If I pick your fruit, will you put mine back?

Review

Tāmaki Makaurau/Auckland-based artist John Vea’s show at 4A Centre for Contemporary Asian Art is both provocative and elegant. The first work encountered is a spookily accurate workplace tearoom, all cheap plastic chairs and garish colours. Section 69ZD Employment Relations Act 2000, 2019, is chained off like a room in a historic mansion (although look out for scheduled participation opportunities). It’s an oppressive, bare-bones amenity for people with little agency over their working lives. But cheesy tropical island posters attempting to be decorative, reveal texts speaking of Pacifica hope, pride and self-determination.

Vea’s practice is rooted in socio-political critique of seasonal work undertaken by Pacifica peoples without the rights or protections of citizenship. Often using his own body as a tool for labour performances, Vea’s videos and installations are descriptively deadpan but can also carry metaphoric weight.

Small photographs in the exhibition document the artist’s parodic promotional stall held at a Carriageworks Farmers Market. Sadly missed by this writer, the stall aimed to entice the largely middle-class marketgoers to pick fruit in New Zealand. A wall of cardboard cartons – seasonal worker survival kit, 2015 – references the Pacific community’s travel between homelands and New Zealand.

In 29.09.09 Tribute to Samoa, American Samoa and Tonga, 2013, the artist builds a wall of concrete breezeblocks in the shore break of a beach. Buffeted by waves and undercut by the rip, the blocks repeatedly collapse only for Vea to rebuild. There’s a slightly comical quality as Vea surveys each disintegration, hands on hips, before getting stuck back in, but the collapse/rebuild cycle has darker implications. In our culture, the beach is usually a place of leisure, but this liminal space between sea and land is now politicised for Pacific communities as the climate crisis causes encroachment by rising seas and further aggravates tsunami impact. (The title’s date references the 2009 Pacific tsunami.) The video ends optimistically though: the wall holds, a Brutalist sculpture lit by golden late-afternoon sun.

John Vea: If I pick your fruit, will you put mine back? 4A Centre for Contemporary Asian Art.

The five-channel video piece Finish this week off and that’s it!, 2014, communicates the vulnerability of precarity. While subsisting on the poverty line for five weeks, Vea recorded five performances in which he gripped a chunk of building rubble for as long as possible. Slight differences in lighting and screen casts clue the viewer to the timeframe. The weight Vea lost from living on a few dollars a day has echoes of Eleanor Antin ‘sculpting’ her body through weight loss in Carving: A Traditional Sculpture,1972. While Antin’s approach was a feminist and institutional critique, Vea critiques neoliberal employment practices with disastrous consequences for workers.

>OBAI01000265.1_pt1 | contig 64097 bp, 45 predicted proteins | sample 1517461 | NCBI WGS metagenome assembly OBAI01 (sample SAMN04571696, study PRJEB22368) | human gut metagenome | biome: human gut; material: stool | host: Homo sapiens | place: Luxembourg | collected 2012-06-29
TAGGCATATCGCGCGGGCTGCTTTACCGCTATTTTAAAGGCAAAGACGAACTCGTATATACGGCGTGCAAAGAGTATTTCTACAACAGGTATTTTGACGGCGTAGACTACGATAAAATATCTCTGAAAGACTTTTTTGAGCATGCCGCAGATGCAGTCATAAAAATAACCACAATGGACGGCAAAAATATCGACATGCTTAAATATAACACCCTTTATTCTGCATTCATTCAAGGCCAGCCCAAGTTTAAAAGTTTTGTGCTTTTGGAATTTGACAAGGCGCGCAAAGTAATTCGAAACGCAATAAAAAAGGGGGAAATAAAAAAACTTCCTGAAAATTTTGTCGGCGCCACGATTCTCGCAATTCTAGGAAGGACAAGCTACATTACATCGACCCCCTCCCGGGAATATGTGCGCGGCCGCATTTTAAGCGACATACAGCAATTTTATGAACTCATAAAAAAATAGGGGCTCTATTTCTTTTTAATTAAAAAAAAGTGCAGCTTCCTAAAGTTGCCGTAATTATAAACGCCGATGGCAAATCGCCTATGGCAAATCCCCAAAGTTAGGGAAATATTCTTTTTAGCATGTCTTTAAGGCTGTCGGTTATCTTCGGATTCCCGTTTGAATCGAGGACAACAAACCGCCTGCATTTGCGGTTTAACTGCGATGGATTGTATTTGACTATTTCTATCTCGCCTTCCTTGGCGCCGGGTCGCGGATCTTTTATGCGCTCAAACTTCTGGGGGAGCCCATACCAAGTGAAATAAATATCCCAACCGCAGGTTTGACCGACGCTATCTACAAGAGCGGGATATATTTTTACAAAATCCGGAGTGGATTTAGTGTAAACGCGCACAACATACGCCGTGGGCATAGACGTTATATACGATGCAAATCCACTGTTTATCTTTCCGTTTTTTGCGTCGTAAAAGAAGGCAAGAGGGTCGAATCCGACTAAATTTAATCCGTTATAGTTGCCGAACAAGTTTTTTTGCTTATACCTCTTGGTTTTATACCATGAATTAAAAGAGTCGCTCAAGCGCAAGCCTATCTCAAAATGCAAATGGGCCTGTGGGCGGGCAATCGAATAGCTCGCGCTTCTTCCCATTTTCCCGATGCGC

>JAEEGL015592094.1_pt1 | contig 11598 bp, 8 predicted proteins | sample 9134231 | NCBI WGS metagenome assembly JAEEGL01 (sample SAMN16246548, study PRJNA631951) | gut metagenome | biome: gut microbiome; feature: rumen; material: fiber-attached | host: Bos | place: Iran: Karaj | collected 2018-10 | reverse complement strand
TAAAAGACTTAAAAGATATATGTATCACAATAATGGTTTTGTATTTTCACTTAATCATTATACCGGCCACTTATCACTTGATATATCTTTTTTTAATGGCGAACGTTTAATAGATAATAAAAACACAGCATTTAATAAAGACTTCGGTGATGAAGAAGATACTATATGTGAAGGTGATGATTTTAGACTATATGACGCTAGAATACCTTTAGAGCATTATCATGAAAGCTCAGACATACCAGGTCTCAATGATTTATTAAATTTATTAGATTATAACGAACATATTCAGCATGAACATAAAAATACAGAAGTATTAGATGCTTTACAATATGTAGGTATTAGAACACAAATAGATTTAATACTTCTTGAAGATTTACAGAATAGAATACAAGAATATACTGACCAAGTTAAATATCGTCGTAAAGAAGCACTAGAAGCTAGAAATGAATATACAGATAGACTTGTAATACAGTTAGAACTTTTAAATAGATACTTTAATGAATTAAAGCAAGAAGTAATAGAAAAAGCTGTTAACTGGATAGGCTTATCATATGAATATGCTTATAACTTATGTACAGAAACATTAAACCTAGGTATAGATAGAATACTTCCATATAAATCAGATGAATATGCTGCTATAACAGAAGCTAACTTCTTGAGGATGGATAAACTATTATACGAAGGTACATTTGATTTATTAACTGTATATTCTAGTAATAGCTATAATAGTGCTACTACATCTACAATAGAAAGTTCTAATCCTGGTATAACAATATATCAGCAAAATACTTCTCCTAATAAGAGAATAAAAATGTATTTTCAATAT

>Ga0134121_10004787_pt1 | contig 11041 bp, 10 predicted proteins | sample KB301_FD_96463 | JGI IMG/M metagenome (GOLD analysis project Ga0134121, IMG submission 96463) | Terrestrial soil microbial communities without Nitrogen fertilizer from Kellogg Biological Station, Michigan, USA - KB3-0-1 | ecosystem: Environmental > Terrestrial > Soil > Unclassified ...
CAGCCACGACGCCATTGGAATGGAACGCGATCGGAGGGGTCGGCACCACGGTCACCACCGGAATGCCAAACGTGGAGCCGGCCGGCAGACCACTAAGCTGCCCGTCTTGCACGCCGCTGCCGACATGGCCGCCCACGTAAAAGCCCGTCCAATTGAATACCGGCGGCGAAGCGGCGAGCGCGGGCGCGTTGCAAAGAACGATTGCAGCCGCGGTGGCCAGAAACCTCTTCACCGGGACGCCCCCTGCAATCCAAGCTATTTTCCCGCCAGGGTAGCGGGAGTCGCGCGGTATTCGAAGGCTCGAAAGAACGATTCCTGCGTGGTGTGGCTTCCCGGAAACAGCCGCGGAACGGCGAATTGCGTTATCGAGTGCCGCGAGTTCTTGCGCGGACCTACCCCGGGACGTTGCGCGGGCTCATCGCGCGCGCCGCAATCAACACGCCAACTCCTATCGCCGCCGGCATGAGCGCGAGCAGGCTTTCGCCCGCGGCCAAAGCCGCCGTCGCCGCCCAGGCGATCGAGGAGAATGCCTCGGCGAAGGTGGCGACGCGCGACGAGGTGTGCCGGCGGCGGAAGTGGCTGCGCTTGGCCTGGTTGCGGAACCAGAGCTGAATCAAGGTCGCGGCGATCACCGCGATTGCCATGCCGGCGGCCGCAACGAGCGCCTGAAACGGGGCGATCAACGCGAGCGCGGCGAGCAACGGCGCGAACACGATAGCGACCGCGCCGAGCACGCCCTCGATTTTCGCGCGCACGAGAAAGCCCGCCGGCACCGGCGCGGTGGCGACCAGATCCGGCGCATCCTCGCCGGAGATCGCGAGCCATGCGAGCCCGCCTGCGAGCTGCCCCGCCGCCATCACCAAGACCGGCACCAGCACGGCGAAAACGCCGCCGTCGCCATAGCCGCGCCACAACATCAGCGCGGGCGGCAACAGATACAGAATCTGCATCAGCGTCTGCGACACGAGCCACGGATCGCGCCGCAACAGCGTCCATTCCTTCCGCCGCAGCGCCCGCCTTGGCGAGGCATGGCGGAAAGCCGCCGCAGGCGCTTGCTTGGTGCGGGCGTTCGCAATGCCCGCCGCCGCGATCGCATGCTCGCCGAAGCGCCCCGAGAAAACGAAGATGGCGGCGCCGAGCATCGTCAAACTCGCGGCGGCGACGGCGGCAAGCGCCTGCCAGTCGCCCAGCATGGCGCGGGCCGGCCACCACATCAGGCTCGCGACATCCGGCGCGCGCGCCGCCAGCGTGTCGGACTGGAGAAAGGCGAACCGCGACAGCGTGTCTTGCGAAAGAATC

In Concrete is as Concrete Doesn’t, 2017, Vea references a painting by New Zealand modernist Colin McCahon. His six-channel video matches McCahon’s landscape grid, cleverly echoing its varied landforms within a single site. Artist and co-performer move slowly through the grid’s frames, using pavers to lay a path never more than two metres long, since the front pavers come from the back of the path. This should skew slapstick, yet the pair work with dance-like fluidity and rhythm. It’s a poetic allegory of labour, flux and belonging.

Vea’s work harnesses contradictions: his performances are made both as live participatory works and for the camera, embracing historically opposing camps. His strenuous performances signpost Pacific cultural resilience and rebirth. Author and designer Poul Henningsen famously declared that all political art is bad and all good art is political, and it’s the beauty, complexity and intrigue of much of Vea’s work that brings his critique home.

If I pick your fruit, will you put mine back? was exhibited at 4A Centre for Contemporary Asian Art from 25 October –15 December, 2019.

This article was originally published in the January/February 2020 print edition of Art Guide Australia.

Rebecca Shanahan